It is significant that the nation founded on the principles of “life, liberty, and the pursuit of happiness” became the center of the shift from the Hellenistic to the Hebraic worldview in the arts. Dynamic forms of art and architecture symbolizing life and liberty blossomed on American soil. Frank Lloyd Wright exemplified this blossoming. His spiral museum invites a living response. When I had asked my children what they remembered most from their visits to the New York Guggenheim, they enthusiastically reminisced about running down the ramp and being high up looking over the fence into the center atrium. It is not a box for rectangular pictures set in static space, but a lively place to be engaged over time. The exhibitions I saw there that worked best were shows about movement: Alexander Calder’s mobiles were moving around the spiral to create a circus of color. Yaacov Agam’s kinetic and dialogic art changed with the movement of the viewers in his Beyond the Visible show, and Jenny Holzer’s ruby light word messages on a running electronic signboard flashed their way up the spiral ramp. The Art of the Motorcycle exhibition in 1998 was right on the mark.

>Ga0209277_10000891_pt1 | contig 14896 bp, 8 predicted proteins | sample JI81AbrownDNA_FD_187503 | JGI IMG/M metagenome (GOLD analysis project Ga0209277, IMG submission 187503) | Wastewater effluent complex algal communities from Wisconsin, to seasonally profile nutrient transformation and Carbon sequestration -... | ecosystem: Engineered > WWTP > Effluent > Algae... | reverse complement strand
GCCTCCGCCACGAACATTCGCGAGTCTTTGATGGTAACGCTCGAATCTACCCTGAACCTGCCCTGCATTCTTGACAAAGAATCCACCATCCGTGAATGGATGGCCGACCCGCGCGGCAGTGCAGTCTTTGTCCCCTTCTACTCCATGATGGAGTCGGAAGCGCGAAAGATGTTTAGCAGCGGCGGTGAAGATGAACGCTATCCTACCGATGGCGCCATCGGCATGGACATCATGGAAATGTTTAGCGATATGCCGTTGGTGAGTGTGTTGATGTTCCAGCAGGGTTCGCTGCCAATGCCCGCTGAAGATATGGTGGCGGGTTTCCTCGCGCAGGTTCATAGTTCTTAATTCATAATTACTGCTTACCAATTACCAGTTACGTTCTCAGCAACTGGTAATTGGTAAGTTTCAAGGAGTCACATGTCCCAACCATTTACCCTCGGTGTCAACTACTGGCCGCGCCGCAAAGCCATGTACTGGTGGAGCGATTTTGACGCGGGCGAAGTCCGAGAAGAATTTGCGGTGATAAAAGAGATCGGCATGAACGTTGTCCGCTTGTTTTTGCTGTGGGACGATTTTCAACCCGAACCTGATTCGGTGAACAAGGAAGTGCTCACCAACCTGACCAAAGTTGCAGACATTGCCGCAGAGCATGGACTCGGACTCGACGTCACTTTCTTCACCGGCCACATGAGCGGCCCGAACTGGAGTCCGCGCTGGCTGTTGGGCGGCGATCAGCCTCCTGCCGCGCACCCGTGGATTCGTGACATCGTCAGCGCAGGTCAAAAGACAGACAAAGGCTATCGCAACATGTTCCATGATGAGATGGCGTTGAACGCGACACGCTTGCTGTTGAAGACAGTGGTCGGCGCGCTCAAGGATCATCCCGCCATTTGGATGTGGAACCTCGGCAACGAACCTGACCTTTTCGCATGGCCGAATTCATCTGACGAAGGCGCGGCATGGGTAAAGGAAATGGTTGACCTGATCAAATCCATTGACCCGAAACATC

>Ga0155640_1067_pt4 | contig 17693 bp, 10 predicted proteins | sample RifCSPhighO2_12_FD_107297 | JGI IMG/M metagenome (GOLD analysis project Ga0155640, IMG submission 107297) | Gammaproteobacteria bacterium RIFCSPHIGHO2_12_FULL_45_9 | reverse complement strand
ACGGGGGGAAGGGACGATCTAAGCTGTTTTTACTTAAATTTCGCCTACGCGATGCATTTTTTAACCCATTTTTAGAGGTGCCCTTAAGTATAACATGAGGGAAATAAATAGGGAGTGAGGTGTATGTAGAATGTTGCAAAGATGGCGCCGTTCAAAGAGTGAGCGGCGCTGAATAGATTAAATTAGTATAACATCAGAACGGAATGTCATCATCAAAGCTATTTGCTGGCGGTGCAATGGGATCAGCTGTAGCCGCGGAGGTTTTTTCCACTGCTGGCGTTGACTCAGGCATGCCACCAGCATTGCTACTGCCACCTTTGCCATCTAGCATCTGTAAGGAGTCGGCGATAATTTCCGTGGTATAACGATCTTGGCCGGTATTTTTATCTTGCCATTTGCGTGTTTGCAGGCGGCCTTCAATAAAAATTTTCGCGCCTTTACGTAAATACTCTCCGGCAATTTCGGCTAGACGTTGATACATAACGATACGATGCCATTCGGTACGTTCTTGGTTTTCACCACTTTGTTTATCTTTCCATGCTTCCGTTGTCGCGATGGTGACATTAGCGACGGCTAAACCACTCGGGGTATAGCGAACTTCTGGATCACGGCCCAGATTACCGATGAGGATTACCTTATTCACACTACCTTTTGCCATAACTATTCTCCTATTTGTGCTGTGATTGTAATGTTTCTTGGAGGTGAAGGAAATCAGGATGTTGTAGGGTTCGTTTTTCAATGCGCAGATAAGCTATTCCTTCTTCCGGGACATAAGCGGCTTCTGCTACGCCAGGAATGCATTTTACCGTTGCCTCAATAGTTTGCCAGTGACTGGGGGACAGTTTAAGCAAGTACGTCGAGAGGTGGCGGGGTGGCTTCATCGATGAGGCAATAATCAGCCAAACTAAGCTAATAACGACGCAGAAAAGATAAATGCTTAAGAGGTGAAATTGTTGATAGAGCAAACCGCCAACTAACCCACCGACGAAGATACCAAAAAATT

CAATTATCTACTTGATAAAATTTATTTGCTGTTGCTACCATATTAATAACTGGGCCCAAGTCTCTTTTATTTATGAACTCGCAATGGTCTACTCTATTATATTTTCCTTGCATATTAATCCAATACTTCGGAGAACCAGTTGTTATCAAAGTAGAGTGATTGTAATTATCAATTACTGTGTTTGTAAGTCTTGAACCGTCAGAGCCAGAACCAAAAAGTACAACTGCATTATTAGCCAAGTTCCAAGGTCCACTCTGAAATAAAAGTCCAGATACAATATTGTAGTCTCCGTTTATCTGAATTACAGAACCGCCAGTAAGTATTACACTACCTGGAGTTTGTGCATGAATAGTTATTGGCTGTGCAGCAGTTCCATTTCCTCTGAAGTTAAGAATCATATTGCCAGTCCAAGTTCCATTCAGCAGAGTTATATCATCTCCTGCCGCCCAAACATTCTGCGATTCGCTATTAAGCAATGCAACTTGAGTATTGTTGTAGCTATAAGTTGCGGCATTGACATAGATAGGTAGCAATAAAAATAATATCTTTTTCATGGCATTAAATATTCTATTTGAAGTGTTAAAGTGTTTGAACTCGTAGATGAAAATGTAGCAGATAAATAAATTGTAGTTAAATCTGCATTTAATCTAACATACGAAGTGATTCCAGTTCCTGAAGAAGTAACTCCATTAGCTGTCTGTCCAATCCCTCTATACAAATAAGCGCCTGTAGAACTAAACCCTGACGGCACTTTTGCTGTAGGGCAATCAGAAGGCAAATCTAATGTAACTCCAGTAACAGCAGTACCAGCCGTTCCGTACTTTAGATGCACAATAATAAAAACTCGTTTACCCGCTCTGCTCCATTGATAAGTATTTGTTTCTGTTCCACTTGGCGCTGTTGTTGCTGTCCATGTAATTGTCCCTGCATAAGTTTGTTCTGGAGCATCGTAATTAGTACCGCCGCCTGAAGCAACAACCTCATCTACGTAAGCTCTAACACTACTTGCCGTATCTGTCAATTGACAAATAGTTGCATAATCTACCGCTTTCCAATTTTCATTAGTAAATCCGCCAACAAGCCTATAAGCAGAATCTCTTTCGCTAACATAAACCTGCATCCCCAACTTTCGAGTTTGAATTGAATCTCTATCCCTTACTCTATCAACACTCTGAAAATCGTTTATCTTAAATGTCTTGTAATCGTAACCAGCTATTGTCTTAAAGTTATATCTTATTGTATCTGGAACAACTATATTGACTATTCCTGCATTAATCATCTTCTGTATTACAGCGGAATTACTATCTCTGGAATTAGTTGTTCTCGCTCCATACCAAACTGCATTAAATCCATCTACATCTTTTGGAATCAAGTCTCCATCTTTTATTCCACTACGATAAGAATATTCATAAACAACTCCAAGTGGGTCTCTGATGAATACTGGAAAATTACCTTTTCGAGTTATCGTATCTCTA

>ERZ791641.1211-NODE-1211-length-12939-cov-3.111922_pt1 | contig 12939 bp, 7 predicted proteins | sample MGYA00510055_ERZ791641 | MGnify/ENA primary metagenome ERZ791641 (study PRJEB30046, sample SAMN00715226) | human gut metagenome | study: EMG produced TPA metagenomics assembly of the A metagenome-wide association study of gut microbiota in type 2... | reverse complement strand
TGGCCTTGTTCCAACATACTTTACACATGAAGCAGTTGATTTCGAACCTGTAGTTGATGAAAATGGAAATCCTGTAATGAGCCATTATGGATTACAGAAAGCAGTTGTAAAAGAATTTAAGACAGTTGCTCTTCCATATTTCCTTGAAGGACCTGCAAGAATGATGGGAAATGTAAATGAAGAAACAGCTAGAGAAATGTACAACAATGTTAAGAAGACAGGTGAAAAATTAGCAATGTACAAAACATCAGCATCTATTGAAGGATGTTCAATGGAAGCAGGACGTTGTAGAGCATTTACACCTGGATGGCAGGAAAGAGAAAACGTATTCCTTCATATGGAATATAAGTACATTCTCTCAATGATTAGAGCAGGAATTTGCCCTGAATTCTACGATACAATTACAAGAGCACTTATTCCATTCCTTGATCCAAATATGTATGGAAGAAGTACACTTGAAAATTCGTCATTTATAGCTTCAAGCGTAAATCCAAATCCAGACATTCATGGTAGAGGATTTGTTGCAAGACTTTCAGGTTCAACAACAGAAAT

The spiral is one of the major life forms in nature: from DNA, to a nautilus shell, to the growth pattern of palm fronds. It is also one of the major symbols of the Hebraic mind. Jews are called am haSePheR, usually translated “People of the Book.” But SePheR is a word written in the Torah scroll itself long before the invention of codex type books. SePheR means spiral scroll. It is spelled SPR, the root of the word “SPiRal” in numerous languages, ancient and modern. The English words “SPiRitual” and “inSPiRation” share the SRP root from the Latin SPiRare, to breathe.
In Judaism, form gives shape to content. The medium is an essential part of the message. Rather than the modernist viewpoint of art as the language of forms, Judaism shares postmodernism’s emphasis on the ideas their forms might disclose (Efland 1996). Weekly portions of the first five books of the Bible in the form of a Torah scroll are read in synagogue. The symbolic significance of the spiral form is so strong that if a Torah scroll is not available in synagogue, the Bible is not publicly read at all. The exact same words printed in codex book form convey the wrong message. If the divine message encoded in the Torah is trapped between two rectilinear covers, it loses its life-giving flow. Form and content join together to symbolize the essence of Jewish values. The Bible encoded in a flowing scroll form provides a clue as to the nature of biblical consciousness as an open-ended, living system.